He said alternatives include reducing the minimum number of officers on the street or having officers work 12-hour shifts.

But adding police officers seems to be the best way to make sure the department doesn’t have to eliminate the COPPS unit due to a lack of manpower, the chief said. Because the department is short nine to 10 officers on any given day due to sick leave and other reasons, he’s starting to have to think about pulling from the dedicated unit to have the minimum number of officers on the street, he said.

Councilman Jim Lienhoop said the council recognizes and understands the value of the development projects and wants to help the Columbus Police Department continue its excellent work in the community. But the city doesn’t have an inexhaustible amount of money available to fund services or to hire and sustain additional employees, he said.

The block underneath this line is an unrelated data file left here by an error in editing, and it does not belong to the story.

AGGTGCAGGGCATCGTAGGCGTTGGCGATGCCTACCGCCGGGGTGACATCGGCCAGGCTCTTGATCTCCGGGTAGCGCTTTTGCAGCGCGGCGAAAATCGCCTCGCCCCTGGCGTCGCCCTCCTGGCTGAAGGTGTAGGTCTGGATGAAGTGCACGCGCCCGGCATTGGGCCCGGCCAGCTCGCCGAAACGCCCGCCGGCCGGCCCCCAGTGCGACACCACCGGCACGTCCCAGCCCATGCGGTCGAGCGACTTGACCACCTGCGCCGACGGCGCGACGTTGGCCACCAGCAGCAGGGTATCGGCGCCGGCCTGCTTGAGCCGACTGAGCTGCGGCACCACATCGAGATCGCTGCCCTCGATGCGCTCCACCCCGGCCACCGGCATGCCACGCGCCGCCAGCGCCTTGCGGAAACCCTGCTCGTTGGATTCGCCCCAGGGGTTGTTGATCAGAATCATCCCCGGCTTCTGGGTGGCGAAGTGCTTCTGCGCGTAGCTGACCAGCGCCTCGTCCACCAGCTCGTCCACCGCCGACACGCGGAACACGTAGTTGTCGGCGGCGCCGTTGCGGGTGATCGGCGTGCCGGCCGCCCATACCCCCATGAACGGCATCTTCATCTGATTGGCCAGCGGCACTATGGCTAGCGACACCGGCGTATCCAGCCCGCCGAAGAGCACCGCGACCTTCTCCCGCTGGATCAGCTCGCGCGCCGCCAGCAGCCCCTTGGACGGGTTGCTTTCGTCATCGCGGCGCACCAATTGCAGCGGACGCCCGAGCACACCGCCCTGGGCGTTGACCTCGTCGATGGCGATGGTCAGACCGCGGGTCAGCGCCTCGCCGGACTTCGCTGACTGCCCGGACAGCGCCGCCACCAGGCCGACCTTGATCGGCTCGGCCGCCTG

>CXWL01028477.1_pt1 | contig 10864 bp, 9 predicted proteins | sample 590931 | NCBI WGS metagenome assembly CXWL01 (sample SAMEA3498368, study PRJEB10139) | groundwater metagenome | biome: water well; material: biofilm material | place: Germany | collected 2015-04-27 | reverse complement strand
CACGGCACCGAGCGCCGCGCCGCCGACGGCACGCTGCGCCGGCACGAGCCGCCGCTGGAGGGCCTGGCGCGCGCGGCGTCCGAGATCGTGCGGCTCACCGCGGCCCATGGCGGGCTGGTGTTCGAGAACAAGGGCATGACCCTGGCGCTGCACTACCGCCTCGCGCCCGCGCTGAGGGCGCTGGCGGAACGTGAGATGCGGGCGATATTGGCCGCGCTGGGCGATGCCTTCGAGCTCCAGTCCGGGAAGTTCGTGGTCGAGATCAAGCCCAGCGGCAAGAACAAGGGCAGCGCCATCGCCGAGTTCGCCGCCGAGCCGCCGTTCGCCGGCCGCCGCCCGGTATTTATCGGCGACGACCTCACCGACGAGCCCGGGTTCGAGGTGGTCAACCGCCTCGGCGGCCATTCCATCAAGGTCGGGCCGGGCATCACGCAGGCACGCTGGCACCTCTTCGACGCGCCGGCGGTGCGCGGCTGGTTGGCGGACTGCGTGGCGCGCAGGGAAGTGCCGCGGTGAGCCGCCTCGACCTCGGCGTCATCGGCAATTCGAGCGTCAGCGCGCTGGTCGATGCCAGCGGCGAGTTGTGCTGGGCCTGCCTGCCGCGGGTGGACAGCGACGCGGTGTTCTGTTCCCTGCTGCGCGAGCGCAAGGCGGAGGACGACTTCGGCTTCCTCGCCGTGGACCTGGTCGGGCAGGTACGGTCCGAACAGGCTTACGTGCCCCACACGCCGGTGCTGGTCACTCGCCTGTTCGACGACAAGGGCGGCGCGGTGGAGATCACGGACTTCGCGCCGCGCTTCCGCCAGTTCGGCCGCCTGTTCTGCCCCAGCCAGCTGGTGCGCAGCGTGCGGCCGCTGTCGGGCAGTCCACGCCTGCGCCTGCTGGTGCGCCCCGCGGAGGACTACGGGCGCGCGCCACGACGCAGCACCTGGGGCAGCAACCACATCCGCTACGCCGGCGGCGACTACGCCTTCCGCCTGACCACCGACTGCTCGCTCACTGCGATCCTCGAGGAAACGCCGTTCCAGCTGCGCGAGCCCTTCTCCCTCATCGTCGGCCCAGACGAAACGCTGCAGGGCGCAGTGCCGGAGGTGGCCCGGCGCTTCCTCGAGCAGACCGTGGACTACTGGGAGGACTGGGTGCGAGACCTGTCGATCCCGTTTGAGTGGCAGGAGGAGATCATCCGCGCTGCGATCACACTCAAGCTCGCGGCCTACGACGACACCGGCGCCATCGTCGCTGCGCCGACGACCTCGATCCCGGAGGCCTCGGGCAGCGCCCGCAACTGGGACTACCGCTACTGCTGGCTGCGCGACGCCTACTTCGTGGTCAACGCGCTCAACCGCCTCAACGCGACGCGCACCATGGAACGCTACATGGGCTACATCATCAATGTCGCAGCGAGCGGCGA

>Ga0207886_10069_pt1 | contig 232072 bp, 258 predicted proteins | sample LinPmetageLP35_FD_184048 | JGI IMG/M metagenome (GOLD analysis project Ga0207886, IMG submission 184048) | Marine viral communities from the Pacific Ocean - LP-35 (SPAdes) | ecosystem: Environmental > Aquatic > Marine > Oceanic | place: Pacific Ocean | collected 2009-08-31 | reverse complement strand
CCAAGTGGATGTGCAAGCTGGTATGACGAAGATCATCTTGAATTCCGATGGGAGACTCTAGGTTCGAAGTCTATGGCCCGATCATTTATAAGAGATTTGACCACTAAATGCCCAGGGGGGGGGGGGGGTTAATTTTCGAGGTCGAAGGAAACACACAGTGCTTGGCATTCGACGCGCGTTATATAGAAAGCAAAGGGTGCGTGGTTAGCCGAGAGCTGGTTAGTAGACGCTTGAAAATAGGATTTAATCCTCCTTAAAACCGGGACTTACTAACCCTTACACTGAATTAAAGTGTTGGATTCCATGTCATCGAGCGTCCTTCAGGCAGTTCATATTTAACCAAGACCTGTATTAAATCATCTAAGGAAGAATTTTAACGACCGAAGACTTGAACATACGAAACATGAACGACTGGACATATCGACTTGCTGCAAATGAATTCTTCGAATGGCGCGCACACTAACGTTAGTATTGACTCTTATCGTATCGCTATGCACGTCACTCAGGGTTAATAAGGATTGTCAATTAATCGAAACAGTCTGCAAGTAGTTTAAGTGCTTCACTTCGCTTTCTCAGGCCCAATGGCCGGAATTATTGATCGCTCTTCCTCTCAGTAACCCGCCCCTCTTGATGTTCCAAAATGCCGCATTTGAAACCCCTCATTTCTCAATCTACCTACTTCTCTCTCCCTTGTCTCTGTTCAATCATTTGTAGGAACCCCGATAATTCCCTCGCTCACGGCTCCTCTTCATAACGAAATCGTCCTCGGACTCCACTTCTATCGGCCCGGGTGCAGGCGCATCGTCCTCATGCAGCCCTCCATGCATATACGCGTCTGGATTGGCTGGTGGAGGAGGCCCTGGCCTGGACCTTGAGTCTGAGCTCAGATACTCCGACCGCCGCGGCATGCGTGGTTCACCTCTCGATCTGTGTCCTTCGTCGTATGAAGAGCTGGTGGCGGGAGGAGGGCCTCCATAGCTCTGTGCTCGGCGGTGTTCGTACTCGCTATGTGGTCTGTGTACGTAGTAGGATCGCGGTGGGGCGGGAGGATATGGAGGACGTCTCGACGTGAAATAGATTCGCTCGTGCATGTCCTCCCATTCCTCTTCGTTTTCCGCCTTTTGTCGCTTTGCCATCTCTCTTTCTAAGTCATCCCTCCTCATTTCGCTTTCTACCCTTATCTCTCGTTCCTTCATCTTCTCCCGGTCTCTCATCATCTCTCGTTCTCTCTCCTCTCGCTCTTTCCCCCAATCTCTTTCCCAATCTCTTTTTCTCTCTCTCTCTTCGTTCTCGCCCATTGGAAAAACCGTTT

“We want to be prudent with the resources we have,” he said. “Before we bring people on board, we want to make sure we can take care of them in the long haul.”

While the city’s tax revenue has increased as the economy has rebounded, “you have to sort of wonder how long that’s going to continue,” Lienhoop said, adding it might be wise to increase the city’s rainy day fund.

The council also wants to make sure that any additional positions will continue to be necessary, Lienhoop said.

The projects in her plan will take years to manage, and there’s no shortage of work to be done, Brown said. The new positions represent investments, and at least one of the positions is directly tied to jobs at a new industrial park, she said.

And should a position become obsolete, the city would address it appropriately, the mayor said.

“We take an in-depth look at the need for every position,” she said. “If the job isn’t necessary, I’ll eliminate it.”

The city also evaluates employees on a regular basis through performance evaluations to help provide services more efficiently and more productively, Brown said.